The effects of financial sector development on economic growth: Evidence from low and middle-income African countries (2000-2017)
Namasaka, Purity Nasambu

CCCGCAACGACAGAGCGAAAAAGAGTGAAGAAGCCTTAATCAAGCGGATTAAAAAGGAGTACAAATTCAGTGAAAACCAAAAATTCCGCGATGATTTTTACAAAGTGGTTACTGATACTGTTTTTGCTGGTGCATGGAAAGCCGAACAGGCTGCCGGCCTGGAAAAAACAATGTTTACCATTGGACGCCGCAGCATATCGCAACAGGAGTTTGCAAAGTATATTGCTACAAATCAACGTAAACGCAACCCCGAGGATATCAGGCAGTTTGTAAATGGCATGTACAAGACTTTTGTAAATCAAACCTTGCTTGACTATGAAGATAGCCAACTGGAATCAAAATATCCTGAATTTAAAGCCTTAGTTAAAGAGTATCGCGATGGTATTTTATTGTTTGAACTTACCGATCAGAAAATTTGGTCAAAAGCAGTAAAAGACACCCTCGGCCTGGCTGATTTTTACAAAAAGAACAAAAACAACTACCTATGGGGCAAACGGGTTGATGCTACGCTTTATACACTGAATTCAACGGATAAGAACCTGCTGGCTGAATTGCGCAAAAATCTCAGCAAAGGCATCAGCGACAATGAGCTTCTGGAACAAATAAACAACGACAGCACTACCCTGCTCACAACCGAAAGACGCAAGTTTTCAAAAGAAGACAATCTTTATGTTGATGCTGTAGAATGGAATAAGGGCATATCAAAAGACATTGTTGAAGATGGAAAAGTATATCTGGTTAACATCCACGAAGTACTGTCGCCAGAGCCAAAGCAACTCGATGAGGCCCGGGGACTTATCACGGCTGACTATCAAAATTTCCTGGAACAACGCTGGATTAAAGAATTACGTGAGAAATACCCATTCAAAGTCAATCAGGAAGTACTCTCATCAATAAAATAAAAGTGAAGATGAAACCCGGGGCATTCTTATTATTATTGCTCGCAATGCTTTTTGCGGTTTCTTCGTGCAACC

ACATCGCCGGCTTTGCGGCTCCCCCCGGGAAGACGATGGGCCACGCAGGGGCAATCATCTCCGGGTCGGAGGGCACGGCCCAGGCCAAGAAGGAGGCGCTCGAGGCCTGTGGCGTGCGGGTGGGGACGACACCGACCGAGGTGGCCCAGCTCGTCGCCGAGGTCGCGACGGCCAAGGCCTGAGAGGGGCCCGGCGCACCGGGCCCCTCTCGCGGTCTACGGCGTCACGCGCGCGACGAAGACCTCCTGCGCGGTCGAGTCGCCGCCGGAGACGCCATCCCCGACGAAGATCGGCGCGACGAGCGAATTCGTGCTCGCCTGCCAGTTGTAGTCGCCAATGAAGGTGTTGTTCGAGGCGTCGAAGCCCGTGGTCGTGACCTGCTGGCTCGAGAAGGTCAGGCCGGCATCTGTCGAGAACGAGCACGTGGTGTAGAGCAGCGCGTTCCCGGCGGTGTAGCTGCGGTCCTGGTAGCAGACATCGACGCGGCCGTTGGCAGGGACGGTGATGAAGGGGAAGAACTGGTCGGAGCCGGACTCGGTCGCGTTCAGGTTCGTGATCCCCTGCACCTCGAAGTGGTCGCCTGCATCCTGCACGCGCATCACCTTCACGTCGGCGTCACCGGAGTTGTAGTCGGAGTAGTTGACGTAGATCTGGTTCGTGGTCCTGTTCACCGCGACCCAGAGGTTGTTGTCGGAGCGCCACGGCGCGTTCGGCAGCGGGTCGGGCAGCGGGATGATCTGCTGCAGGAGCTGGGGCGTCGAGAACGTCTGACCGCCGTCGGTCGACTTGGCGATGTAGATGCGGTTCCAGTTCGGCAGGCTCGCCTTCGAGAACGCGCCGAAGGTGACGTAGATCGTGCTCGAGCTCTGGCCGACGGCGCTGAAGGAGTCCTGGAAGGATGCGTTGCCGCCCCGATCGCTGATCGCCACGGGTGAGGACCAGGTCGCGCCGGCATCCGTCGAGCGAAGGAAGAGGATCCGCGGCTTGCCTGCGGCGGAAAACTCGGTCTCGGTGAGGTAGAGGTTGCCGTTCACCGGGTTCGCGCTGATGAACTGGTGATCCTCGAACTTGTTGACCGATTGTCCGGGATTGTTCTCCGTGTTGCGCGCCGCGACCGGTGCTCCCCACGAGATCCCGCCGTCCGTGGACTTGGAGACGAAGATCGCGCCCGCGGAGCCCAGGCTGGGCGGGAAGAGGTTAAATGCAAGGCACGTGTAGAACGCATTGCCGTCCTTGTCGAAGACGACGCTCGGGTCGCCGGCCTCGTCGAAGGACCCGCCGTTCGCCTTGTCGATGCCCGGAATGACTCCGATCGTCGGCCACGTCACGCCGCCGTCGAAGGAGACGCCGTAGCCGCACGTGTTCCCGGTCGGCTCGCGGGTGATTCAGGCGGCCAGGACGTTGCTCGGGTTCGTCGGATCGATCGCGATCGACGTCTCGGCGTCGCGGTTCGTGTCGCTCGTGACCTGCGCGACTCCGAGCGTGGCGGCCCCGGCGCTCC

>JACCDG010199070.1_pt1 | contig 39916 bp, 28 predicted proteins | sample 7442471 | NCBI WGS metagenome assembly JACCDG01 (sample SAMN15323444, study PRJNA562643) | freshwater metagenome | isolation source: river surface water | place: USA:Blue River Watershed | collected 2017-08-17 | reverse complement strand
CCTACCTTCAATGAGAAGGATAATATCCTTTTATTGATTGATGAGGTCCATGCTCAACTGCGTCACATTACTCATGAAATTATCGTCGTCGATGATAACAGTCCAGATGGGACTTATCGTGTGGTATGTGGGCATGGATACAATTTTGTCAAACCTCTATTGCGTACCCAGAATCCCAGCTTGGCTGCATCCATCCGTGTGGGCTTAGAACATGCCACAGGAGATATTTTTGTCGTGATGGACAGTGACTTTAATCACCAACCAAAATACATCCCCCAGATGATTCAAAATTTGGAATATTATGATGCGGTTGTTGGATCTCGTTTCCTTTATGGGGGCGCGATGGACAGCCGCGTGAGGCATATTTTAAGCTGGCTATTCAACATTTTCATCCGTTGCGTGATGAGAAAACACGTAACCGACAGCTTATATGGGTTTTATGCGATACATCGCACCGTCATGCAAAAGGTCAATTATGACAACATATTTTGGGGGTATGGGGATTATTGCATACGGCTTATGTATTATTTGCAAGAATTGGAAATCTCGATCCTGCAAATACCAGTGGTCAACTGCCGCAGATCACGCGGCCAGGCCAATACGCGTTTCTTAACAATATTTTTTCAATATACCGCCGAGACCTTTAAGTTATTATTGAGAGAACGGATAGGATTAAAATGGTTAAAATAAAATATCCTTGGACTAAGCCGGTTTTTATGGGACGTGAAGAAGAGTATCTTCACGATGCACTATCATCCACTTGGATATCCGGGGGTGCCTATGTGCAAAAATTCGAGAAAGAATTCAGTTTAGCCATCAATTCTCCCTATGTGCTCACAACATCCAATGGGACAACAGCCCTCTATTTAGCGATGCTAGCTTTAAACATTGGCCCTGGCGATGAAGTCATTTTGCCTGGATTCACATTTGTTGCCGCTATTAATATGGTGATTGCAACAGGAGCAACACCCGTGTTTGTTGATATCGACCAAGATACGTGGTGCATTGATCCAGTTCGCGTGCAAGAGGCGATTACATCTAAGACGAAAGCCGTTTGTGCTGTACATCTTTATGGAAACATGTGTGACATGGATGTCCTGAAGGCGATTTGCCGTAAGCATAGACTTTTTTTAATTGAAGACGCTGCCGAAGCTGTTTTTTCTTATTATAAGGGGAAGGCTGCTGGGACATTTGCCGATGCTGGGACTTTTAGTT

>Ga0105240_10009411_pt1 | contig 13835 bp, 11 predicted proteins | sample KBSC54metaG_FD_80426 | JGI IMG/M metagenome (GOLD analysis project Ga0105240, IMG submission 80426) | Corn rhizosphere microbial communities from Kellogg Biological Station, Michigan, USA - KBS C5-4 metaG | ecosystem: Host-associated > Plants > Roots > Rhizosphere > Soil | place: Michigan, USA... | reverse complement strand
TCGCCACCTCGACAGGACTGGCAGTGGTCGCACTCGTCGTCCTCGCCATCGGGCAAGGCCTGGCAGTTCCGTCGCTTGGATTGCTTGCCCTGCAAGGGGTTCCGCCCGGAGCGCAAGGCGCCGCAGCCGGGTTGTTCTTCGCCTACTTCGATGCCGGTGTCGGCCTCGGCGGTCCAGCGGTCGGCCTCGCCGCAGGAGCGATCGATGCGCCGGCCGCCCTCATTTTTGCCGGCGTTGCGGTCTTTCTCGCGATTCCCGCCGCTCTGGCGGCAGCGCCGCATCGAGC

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This study sought to examine the effect of bank and stock market based financial sector development on economic growth in 18 African countries during the period of 2000 to 2017. Three homogenous panels were constructed based on World Banks Income classifications: low Income African Countries, Lower- Middle Income African countries and Upper-Middle Income African Countries. Private credit, bank credit and Liquid liabilities were used as bank based financial sector development indicators. Stock market development indicators were market capitalization, traded value of domestic shares and turnover ratio. The dynamic Generalized Method of Moments (GMM) technique was employed using annual data of low-and middle-income African Countries whose stock markets are members of the African Securities Exchanges Association (ASEA). Results from this study revealed that financial sector development significantly affects growth through stock market development in upper and lower middle-income countries. In particular, stock market trade value positively affects growth, where a percentage increases in traded value leads to 0.04% and 0.13% increase in growth for upper and lower middle-income countries, respectively. However, turnover ratio has a statistically significant negative effect on growth for upper middle-income countries where a percentage increase in turnover ratio leads to a drop-in growth rate of approximately 0.1%. Both stock market and banking sectors affect growth in the low-income countries, the effect of stock market through the turnover ratio is negative and statistically significant where a percentage increase in turnover ratio leads to a 0.4% drop in economic growth. On the other hand, the banking sector has a statistically significant effect on growth rates of low-income countries through bank credit where a percentage increase in bank credit has an approximate 22% increase in economic growth. Based on the empirical findings, stock markets solely spur growth in upper- and middle-income countries whereas in low-income African countries, stock markets negatively affect growth. The banking sector through bank credit to private sector has a statistically significant positive effect on growth of low-income African countries. In line with structural transformation in African countries, policies in middle income countries should focus on strengthening the depth of the stock market. On the other hand, Low-income countries‟ financial policy interventions should be directed towards improving private sector credit in the banking sector.